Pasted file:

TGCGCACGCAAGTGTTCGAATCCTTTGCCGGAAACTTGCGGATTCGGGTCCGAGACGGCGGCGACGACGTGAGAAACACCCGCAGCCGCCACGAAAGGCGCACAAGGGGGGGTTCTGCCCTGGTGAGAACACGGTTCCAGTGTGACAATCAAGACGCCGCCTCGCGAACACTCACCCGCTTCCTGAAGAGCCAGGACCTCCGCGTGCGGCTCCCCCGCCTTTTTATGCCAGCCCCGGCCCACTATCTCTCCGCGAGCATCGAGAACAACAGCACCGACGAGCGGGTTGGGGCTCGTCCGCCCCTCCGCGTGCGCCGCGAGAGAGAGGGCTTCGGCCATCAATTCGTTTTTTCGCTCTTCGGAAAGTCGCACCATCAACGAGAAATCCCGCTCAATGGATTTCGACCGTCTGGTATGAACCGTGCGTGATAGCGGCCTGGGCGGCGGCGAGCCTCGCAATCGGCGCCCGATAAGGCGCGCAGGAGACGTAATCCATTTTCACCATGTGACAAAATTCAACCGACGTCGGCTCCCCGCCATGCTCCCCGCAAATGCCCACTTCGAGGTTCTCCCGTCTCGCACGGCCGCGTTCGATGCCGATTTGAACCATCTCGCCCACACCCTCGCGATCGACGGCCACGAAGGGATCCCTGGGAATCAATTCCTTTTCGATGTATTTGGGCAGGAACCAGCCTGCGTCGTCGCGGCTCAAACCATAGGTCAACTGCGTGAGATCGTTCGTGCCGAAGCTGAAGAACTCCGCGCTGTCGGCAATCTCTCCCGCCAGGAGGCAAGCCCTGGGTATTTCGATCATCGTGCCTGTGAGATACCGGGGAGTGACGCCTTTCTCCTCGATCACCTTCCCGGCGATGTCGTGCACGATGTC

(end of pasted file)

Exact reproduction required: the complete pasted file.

TGCGCACGCAAGTGTTCGAATCCTTTGCCGGAAACTTGCGGATTCGGGTCCGAGACGGCGGCGACGACGTGAGAAACACCCGCAGCCGCCACGAAAGGCGCACAAGGGGGGGTTCTGCCCTGGTGAGAACACGGTTCCAGTGTGACAATCAAGACGCCGCCTCGCGAACACTCACCCGCTTCCTGAAGAGCCAGGACCTCCGCGTGCGGCTCCCCCGCCTTTTTATGCCAGCCCCGGCCCACTATCTCTCCGCGAGCATCGAGAACAACAGCACCGACGAGCGGGTTGGGGCTCGTCCGCCCCTCCGCGTGCGCCGCGAGAGAGAGGGCTTCGGCCATCAATTCGTTTTTTCGCTCTTCGGAAAGTCGCACCATCAACGAGAAATCCCGCTCAATGGATTTCGACCGTCTGGTATGAACCGTGCGTGATAGCGGCCTGGGCGGCGGCGAGCCTCGCAATCGGCGCCCGATAAGGCGCGCAGGAGACGTAATCCATTTTCACCATGTGACAAAATTCAACCGACGTCGGCTCCCCGCCATGCTCCCCGCAAATGCCCACTTCGAGGTTCTCCCGTCTCGCACGGCCGCGTTCGATGCCGATTTGAACCATCTCGCCCACACCCTCGCGATCGACGGCCACGAAGGGATCCCTGGGAATCAATTCCTTTTCGATGTATTTGGGCAGGAACCAGCCTGCGTCGTCGCGGCTCAAACCATAGGTCAACTGCGTGAGATCGTTCGTGCCGAAGCTGAAGAACTCCGCGCTGTCGGCAATCTCTCCCGCCAGGAGGCAAGCCCTGGGTATTTCGATCATCGTGCCTGTGAGATACCGGGGAGTGACGCCTTTCTCCTCGATCACCTTCCCGGCGATGTCGTGCACGATGTC